Going beyond difference

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Going beyond difference

In Korea, there is a group of people called “multicultural children” instead of their real names. The number of children born to one Korean and one foreign parent has increased 2.9 times to 38,000 - or 0.55 percent of all students as of 2011 - during the last five years. But our schools’ and education authorities’ lack of policies for them has resulted in various types of discrimination just because of a difference in skin color. Some of these children have become the victims of violence at their schools.

Under the circumstances, the Ministry of Education, Science and Technology has come up with concrete policies to educate these children, as they are valuable assets. The government’s previous policies on mixed-race children regarded them as an “alienated class” and were aimed at providing them with aid. But a recent shift in policy could mark the beginning of a significant change in the government’s approach, as it has opened the way to embrace them for their ultimate contributions to our society.

We welcome the government’s latest decision to set up “preliminary” schools across the nation so that these children can adapt to their new surroundings for six months before enrolling in regular schools. Many of these children had to be placed at regular schools close to their homes as soon as they entered the country, and have subsequently experienced great difficulty adjusting to their new school environments. Therefore, the government will also establish Korean language courses for them at elementary, middle and high schools around the country and assign mentors to each one of them to accelerate their assimilation process in an effort to substantially promote their academic performance.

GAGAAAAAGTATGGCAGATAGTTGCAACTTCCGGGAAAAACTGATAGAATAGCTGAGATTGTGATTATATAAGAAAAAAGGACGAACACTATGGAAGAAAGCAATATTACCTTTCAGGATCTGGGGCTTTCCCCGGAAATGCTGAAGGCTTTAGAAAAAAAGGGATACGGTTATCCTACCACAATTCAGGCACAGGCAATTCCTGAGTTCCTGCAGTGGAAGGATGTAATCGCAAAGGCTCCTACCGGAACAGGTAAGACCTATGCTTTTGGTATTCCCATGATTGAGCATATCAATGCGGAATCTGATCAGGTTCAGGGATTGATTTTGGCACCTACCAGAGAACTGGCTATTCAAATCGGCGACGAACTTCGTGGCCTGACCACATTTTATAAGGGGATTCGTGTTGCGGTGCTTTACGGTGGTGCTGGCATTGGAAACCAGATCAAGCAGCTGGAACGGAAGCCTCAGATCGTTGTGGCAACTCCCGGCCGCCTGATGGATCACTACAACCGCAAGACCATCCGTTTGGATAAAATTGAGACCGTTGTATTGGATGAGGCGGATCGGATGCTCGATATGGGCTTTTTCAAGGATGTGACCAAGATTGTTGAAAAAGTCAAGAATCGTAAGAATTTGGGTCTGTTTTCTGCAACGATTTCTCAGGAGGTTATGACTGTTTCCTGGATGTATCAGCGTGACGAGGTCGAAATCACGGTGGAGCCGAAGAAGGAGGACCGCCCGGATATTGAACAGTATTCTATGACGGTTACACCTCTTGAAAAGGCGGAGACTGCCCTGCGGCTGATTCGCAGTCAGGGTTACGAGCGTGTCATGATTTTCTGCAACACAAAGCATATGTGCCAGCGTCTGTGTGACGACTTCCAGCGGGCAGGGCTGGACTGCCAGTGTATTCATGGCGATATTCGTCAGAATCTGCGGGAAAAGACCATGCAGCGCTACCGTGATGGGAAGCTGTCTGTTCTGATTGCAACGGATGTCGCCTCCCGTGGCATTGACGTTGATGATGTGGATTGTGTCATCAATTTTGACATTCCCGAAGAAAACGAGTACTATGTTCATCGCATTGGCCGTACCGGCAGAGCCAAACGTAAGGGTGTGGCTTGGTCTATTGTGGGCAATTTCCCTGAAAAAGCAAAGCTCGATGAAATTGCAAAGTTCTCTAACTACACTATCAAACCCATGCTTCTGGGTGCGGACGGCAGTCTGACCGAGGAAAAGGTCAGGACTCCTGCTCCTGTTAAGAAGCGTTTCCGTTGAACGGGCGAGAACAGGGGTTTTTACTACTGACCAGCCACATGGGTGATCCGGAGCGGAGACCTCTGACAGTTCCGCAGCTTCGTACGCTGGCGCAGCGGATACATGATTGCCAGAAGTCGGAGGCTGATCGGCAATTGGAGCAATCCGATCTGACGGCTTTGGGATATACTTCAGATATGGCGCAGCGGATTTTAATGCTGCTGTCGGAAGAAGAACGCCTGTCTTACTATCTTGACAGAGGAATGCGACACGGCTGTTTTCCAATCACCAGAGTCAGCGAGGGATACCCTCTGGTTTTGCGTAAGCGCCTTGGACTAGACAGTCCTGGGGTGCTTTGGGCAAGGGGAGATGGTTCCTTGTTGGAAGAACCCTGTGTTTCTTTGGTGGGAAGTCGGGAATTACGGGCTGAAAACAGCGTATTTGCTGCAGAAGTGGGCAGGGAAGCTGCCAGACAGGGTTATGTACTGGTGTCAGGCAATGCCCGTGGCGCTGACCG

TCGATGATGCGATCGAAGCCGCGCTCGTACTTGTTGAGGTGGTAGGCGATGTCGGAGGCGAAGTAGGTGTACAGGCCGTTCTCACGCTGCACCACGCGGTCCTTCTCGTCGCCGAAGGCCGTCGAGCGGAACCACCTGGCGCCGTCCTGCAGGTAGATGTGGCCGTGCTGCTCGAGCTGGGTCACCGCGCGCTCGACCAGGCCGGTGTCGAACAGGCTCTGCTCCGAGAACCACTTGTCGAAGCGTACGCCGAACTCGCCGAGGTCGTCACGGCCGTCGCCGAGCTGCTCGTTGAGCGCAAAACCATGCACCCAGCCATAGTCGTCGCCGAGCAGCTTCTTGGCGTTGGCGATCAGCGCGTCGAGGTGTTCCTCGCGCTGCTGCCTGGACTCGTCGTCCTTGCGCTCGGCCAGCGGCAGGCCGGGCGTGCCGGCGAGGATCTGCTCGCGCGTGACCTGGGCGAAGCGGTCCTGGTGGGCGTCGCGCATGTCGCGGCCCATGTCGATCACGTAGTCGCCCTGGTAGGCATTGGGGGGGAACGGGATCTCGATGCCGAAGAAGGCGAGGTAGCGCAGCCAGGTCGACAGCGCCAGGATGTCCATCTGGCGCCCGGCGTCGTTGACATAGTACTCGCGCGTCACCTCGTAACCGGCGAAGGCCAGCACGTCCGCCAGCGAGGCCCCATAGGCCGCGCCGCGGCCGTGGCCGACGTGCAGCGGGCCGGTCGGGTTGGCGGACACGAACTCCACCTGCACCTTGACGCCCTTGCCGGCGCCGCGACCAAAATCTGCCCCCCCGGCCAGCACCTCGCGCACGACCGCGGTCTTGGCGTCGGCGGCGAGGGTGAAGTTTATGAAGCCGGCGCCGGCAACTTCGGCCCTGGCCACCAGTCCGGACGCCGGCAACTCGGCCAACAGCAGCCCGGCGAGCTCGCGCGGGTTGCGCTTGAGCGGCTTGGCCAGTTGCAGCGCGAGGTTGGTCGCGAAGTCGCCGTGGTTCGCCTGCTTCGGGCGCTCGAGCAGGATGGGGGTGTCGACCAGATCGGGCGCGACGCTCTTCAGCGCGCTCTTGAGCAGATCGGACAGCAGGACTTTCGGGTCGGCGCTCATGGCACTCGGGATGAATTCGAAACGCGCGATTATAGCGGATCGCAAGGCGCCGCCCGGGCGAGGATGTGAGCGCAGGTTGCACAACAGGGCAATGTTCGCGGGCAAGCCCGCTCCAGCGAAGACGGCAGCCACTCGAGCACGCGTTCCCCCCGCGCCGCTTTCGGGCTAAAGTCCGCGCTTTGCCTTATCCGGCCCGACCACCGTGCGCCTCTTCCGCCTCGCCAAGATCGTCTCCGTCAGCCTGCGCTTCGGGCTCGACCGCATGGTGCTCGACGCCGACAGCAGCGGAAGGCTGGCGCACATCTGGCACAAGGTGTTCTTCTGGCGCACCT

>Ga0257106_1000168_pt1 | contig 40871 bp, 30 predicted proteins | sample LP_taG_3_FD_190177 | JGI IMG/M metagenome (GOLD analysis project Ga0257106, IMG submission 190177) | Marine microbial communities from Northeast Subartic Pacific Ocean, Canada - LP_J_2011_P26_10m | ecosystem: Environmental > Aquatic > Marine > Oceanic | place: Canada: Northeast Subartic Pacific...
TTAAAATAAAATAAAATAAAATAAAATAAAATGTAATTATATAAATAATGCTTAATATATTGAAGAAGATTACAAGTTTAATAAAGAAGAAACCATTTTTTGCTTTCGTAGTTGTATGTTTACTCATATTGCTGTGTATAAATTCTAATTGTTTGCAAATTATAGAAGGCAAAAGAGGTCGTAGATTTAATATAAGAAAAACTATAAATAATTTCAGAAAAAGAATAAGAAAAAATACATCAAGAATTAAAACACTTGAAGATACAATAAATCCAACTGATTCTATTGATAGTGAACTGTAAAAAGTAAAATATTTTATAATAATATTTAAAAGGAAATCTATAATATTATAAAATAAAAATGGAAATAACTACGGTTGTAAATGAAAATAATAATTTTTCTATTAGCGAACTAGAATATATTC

In addition, the government took a groundbreaking step in enabling mixed-race students to learn their mother tongue at their schools during after-school hours, on weekends or on vacation. The government’s efforts are desirable as they may not only induce parents to participate in their children’s education but also enhance their pride as multicultural families.

But policies alone are not enough. Korean teachers and students must put these policies into action by accepting mixed-race children as their precious pupils and peers. Our school community must go way beyond simply accepting differences in skin color. Education should focus on guiding our kids to accumulate diverse experiences so they will respect the value of diversity through mixed-race students. Only when our kids overcome differences can they weather the challenging global era.


우리 사회엔 자신의 이름 대신 다문화로 불리는 아이들이 있다. 최근 5년 간 2.9배 늘어났다고 한다. 학교와 교육당국이 그간 이런 아이들을 포용할 준비조차 안 돼 있다 보니 다문화 학생들은 피부색이 다르다는 이유로 냉대를 당하고, 심지어 학교 폭력의 희생양이 되기도 했다. 이런 가운데 교육과학기술부가 어제 전국적으로 3만8000여명(전체 재학생의 0.55%)에 달하는 다문화 학생들을 우리의 소중한 인재로 키우겠다는 정책을 내놓았다. 그 간의 정책 기조가 이 학생들을 소외계층으로 보고 시혜를 베푸는 정도에 그쳤다면 이제는 다문화 학생들을 끌어안고 공동체에 기여토록 길을 열었다는 점에서 의미 있는 정책 변화라고 할 수 있다. 다문화 학생이 정규 학교에 배정되기 전 6개월 가량 사전 적응 교육을 받을 수 있는 예비학교를 전국적으로 두는 정책은 잘 한 일이다. 그 동안 다문화 학생이 입국하면 무작정 거주지 인근 정규 학교로 배치되는 바람에 첫단추부터 잘못 끼워지는 일이 자주 있었다. 전국 초·중·고에 다문화 학생을 위한 한국어교육과정을 설치하고, 모든 학생에게 멘토를 붙인 것도 학교가 아이들의 적응 문제뿐 아니라 기초학력도 꼼꼼히 챙기겠다는 취지다. 특히 일반 학생들도 원한다면 학교에서 방학이나 주말, 방과후 교육 등을 통해 다문화 가정의 모국어를 배울 수 있게 한 조치도 획기적이다. 다문화 가정이 지닌 재능을 그냥 썩이지 않고, 모두 함께 누릴 수 있게 해 다문화 학생의 자긍심을 높여주는 동시에 학부모의 참여를 유도했다는 점에서 바람직하다. 이제 이처럼 제도적 환경이 갖춰졌다면 학교 교사와 학생들이 다문화 학생들을 소중한 제자, 동료로서 받아들이고, 협력하도록 하는 실천 과제가 남았다. 단순히 피부색과 문화의 차이를 인정하는데 그치는 교육이면 여전히 부족하다. 우리 주위에 늘어나는 다문화 학생들을 통해 다양성을 존중하는 경험을 쌓게 하는 교육이어야 한다. 우리 아이들이 다름을 넘어서야 글로벌 시대를 헤쳐나갈 수 있다.  
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